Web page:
“I want to make love to the @jetblue terminal,” tweeted @meaghano, a.k.a. Meaghan O’Connell of Brooklyn, N.Y., earlier this month.
Three minutes later, @jetblue replied on Twitter: “Goodness…I hope you at least buy the terminal dinner first!”
Welcome to brand marketing, customer service, and reputation management on Twitter. More businesses are putting up a shingle on the social platform, each trying to humor, cajole, inform, and woo customers and prospects.
“It’s very hard for a company to find the right voice on Twitter,” said Rick Burnes, a blogger and inbound marketing manager at Hubspot, a software vendor that helps businesses attract and convert Web site visitors. JetBlue’s reply to @meaghano’s tweet, he said, is a fantastic example of a company that gets Twitter. That particular tweet “totally fits the brand… It struck a perfect nerve. It’s not something that was engineered,” he said.
Travel businesses and travelers alike are heading to Twitter like snowbirds that flock to Florida for the winter. While some businesses, such as JetBlue, have been reaching out to customers on Twitter for more than a year, others are just starting out and still finding their way.
A spot check of travel tweeters shows that some are like sherpas, providing useful information, while others are the Internet’s equivalent of late-night pitchmen. Many land somewhere in between.
Twitter Best Practices: JetBlue, Southwest Air
JetBlue, which has 570,000 followers on Twitter, is considered one of the top travel sites on the social network. As expected, Morgan and Lindsey — identified as JetBlue’s tweeters on duty — toe the company line as cheerleaders (“Celebrate our service to Jamaica with a Getaways vacation…”) and as virtual concierges (“the re:vive food kiosks at JFK T5 never offered internet browsing”). Still, JetBlue offers an occasional surprise — like the clever reply to O’Connell.
While Southwest Airlines has only 29,000 followers, it’s still having a lot of fun playing catch up to JetBlue. Not only does it tweet about flight delays, it’s playing up its talented staff, including @rappin_fa, a rapping flight attendant who’s featured here. (That video has generated 1.6 million page views on YouTube, along with 3,500 comments.)
Room for Improvement: Priceline
Could it be William Shatner’s fault? Priceline feels stiff and out of place on Twitter. First, Priceline doesn’t appear to possess its brand name on Twitter, so customers must track down @thenegotiator instead. What’s more, a good number of @thenegotiator’s comments are repetitive, making its tweets seem more like a broken record than a helpful person. “Thanks for the plug. Its always nice to meet fellow deal seekers on twitter!” reads one repetitive tweet. It’s time for this site to get creative.
A Marketing Test Bed for Lastminute.com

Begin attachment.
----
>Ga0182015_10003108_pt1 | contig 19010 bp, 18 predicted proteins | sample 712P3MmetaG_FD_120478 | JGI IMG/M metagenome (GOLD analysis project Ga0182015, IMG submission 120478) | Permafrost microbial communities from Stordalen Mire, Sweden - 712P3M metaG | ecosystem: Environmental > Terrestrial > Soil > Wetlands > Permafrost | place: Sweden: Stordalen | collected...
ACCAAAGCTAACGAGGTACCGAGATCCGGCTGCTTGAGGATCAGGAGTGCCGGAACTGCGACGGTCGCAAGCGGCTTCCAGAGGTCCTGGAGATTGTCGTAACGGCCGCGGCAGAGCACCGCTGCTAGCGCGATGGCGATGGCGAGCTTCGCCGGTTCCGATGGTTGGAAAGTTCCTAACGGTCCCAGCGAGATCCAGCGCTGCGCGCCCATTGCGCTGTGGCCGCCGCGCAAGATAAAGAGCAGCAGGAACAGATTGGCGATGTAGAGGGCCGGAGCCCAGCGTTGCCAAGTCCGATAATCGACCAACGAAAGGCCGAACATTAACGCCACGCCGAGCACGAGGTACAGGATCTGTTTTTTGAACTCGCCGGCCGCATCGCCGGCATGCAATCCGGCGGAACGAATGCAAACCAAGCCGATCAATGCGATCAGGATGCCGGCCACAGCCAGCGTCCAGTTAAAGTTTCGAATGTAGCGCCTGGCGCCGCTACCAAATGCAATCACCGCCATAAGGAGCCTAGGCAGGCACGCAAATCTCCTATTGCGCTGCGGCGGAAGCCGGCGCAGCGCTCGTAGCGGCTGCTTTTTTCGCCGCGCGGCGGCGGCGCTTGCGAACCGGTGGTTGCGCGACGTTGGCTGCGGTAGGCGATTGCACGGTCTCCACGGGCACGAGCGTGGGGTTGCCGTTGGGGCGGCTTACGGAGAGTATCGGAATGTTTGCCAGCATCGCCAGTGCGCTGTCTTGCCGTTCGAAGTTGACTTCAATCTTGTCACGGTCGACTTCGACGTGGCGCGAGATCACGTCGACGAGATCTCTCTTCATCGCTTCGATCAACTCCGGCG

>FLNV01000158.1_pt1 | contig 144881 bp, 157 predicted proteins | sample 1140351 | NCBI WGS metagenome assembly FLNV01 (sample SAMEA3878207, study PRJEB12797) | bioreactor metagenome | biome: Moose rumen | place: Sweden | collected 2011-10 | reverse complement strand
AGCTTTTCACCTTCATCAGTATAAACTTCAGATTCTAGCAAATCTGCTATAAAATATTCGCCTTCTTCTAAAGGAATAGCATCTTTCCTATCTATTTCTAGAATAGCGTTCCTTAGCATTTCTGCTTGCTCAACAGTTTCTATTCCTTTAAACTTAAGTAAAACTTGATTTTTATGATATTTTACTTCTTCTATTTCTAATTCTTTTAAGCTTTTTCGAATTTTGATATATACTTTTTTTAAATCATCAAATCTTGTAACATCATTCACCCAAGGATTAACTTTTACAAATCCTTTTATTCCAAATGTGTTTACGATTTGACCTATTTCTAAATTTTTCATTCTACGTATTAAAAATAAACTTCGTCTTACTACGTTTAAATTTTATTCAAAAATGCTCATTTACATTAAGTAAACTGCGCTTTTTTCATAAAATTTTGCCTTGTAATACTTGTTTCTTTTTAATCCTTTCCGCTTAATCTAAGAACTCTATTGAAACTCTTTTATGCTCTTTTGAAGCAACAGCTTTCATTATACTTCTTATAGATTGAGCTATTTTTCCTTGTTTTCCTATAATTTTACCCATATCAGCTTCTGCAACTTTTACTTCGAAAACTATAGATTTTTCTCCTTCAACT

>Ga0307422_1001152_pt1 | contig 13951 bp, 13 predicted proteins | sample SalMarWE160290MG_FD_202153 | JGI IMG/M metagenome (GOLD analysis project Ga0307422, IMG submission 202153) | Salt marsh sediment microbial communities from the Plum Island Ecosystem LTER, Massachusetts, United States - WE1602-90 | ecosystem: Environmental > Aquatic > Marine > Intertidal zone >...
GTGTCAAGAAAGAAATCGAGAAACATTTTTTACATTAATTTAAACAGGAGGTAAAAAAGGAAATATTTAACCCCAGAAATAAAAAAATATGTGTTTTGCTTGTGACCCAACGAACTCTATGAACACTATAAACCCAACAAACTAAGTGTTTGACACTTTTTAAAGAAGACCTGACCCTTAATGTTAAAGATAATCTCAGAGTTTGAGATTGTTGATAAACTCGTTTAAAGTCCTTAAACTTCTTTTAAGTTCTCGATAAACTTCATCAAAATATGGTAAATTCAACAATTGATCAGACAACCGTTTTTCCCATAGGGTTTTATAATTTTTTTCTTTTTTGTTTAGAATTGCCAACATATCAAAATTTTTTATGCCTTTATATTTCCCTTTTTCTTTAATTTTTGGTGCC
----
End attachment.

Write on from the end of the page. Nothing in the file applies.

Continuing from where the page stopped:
Eva Keogan, social media strategist at LastMinute.com, likes Twitter because it enables the e-commerce site to stay connected with diverse constituencies simultaneously: holiday destinations, theaters, industry influencers, customers, and potential customers.
Keogan, who is based in the U.K., said the site is experimenting with exclusive offers on Twitter, including a restaurant lunch promotion last week (“Exclusive lunch deal for London twitterers, at Imli Indian Tapas restaurant, Wardour Street, ÃÂ£7.95, see you there.”) However, she said results from that promotion weren’t available yet.
Asked to identify success metrics that the business tracks, Keogan said specific metrics aren’t yet in place. “Generally, tracking people’s opinions is very important,” she said. “We were mentioned [on Twitter] a quarter-million times last month. That’s a huge amount.”
A Personal Favorite: The Tweeter of Panama
William Friar, author of a travel book on Panama, knows a lot about the Central American destination and he’s not afraid to flaunt it. I came across him as @panamaguide while planning a trip to Panama this past spring.
“I like Isla Iguana, but the tides bring so much trash to the island. Pretty off-putting,” he tweeted, demonstrating that he’s a straight shooter on the travel front. Political discussions aren’t off limits either. Commenting on the May 3 election of businessman Ricardo Martinelli as president, he wrote: “Attn world: Electing Martinelli does not mean #Panama is ‘moving to right.’ Such glib & lazy analysis! Tsk! Know the place before ye tweet!”
Friar, an American who now divides his time between Panama and England, is on Twitter to sell more travel books, but doesn’t think the social network has made a huge difference in sales yet. “In some ways (tweeting) may be counterproductive. It can contribute to the idea that some people have that all information is free,” he said.
So if Friar isn’t selling more books, what exactly does he get from the experience? For one, he’s building his online reputation as an authority on all things Panama. Plus, he’s able to canvas followers from every corner of the country to get instant intelligence about his specialty.
What’s more, I look forward to following Friar long after I’ve unpacked my bags and filed away my digital photos on Flickr.
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